I just recently listened to Dame Judi Dench’s show, and fell even more in love with her than I already was. Rather than joyously recounting stories for each of the brilliant songs on the list, Dame Judi gradually comes to the realisation that all her songs are actually quite depressing. It’s really fun to hear, as each track passes by, Judi’s reaction that she maybe should have taken a look at the eight songs as a whole.

It’s even better, right at the end, when host Kirsty Young asks the beloved Judi which track she was save from the waves.

“Which one would I save? Hmm. I don’t want any of those. I don’t want to go to the island and I don’t want to take any of those with me.”

Highly recommend listening to this one.

The hype around Serial

If you listen to podcasts in any capacity, you’re unlikely to have missed hearing about the new spin-off from This American Life called Serial. It’s a documentary series focusing on one story and following it for as long as it takes, rather than the multi-storied This American Life style episodes. And whereas TAL is all about the radio with podcasts attached on the side, Serial is designed to be a podcast first and foremost – variable lengths, both in individual episodes and potentially seasons as well.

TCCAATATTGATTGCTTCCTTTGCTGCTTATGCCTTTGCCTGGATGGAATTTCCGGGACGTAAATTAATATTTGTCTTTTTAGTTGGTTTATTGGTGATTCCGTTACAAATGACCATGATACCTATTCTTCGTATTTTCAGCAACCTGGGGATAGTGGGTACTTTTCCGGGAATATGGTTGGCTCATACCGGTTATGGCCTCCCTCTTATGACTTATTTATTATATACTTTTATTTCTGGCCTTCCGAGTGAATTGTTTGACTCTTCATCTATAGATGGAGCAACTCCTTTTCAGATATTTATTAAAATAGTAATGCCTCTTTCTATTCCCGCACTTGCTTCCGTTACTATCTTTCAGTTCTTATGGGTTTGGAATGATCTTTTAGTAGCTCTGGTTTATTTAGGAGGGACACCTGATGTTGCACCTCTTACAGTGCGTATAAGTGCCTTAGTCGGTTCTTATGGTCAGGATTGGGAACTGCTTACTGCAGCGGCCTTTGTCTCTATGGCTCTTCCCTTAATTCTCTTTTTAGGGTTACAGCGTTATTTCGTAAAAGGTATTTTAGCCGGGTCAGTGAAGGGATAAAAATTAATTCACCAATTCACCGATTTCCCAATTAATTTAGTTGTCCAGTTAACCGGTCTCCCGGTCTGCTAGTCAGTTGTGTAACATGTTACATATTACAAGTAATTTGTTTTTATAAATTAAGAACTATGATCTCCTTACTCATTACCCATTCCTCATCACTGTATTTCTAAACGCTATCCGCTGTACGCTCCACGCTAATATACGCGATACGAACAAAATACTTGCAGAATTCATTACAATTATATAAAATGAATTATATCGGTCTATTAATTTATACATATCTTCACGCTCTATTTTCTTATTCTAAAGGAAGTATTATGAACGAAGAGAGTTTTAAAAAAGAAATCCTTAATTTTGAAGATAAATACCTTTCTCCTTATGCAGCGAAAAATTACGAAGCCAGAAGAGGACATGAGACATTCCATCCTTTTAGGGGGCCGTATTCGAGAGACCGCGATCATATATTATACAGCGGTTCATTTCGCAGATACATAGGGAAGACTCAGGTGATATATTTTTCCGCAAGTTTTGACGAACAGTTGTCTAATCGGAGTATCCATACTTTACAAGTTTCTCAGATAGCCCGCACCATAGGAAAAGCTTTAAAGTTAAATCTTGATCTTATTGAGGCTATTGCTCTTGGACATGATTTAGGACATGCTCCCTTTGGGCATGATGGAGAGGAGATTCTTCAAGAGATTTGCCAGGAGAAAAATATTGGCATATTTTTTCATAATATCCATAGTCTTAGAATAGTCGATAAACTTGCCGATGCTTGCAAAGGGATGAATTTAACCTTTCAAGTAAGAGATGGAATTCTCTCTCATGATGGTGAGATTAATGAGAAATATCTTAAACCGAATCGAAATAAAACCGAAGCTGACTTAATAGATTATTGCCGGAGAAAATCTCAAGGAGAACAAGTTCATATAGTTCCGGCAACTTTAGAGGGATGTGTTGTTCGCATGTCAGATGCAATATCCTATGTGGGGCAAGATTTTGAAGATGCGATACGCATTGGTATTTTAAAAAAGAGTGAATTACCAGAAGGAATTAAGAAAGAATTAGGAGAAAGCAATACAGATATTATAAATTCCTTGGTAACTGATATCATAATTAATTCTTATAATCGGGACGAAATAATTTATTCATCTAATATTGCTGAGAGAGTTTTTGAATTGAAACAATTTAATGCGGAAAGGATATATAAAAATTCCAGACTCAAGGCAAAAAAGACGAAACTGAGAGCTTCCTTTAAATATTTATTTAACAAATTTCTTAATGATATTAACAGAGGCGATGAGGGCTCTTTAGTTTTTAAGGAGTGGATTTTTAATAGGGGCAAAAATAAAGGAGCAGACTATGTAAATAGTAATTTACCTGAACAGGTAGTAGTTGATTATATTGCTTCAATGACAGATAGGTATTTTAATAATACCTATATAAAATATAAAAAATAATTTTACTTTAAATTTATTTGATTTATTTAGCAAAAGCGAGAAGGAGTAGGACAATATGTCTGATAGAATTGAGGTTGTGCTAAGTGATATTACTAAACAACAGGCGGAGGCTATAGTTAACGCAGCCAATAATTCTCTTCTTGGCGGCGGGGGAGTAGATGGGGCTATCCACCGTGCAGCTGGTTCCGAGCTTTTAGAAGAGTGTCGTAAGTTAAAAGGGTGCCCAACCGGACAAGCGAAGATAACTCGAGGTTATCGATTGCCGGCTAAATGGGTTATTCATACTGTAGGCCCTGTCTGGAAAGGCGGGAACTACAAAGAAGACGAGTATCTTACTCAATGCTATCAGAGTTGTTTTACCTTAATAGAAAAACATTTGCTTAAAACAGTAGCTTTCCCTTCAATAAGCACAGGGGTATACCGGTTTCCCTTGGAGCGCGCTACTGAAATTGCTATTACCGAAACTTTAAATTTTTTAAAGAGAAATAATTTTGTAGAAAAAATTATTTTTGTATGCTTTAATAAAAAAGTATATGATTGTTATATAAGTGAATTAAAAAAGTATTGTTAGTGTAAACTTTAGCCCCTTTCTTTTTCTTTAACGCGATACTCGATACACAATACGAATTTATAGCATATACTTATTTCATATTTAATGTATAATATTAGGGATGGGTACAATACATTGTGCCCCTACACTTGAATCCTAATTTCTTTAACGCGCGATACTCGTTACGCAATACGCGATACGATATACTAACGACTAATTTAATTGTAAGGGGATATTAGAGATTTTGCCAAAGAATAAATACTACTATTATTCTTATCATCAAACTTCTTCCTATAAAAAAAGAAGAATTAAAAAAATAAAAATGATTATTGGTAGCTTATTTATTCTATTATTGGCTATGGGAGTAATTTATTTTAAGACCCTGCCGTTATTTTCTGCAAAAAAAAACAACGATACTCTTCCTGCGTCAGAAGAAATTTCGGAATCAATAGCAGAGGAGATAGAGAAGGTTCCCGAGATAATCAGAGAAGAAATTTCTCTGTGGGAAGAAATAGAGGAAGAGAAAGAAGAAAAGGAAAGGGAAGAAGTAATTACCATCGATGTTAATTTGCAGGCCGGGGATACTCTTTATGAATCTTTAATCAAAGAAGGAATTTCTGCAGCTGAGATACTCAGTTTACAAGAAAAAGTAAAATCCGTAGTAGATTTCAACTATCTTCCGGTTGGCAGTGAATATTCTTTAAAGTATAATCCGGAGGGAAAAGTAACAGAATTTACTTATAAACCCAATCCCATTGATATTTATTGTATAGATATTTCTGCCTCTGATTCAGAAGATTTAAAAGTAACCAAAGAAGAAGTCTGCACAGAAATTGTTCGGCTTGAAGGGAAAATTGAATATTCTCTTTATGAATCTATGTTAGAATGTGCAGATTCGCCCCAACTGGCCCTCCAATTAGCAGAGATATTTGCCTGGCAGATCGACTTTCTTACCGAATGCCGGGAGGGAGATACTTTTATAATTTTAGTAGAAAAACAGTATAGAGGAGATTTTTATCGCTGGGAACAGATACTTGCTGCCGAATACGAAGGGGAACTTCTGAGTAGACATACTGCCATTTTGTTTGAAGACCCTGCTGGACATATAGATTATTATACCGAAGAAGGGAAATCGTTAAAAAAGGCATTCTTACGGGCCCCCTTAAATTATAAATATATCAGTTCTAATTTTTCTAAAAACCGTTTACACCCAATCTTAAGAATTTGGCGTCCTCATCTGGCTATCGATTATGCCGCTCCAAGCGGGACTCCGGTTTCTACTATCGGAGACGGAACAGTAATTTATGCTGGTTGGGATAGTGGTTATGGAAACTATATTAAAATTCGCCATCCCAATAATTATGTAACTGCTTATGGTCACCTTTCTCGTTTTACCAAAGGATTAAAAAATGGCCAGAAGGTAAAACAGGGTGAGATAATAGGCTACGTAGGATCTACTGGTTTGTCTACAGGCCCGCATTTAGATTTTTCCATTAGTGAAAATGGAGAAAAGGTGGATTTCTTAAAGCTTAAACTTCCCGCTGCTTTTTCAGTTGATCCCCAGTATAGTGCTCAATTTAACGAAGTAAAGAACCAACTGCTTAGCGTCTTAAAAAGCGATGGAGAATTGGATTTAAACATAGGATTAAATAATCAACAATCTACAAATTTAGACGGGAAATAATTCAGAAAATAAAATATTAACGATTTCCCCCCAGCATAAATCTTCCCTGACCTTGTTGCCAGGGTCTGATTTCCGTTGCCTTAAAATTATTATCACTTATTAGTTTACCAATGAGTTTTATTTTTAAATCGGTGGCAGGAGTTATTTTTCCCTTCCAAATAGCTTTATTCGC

The hype that surrounds this podcast has been absolutely staggering. There are podcasts about the podcast, spoilerific and spoiler-free. There are blogs reviewing and highlighting the facts from each episode. There are discussion forums and endless debates about the rights and wrongs, and my Twitter stream has been filled with people literally counting the days until the next episode arrives.

I listened to the first seven episodes and thought it was good. The editing and production values are fantastic, the storytelling captivating and the presenter inquisitive and pretty well-balanced, considering the subject matter.

And the subject matter? That’s where it falls down for me. This first series tracks a murder case – a teenage girl was killed, and her ex-boyfriend jailed for the crime. It happened fifteen years ago, he has always professed his innocence, and some of the evidence against him does seem a bit lacking.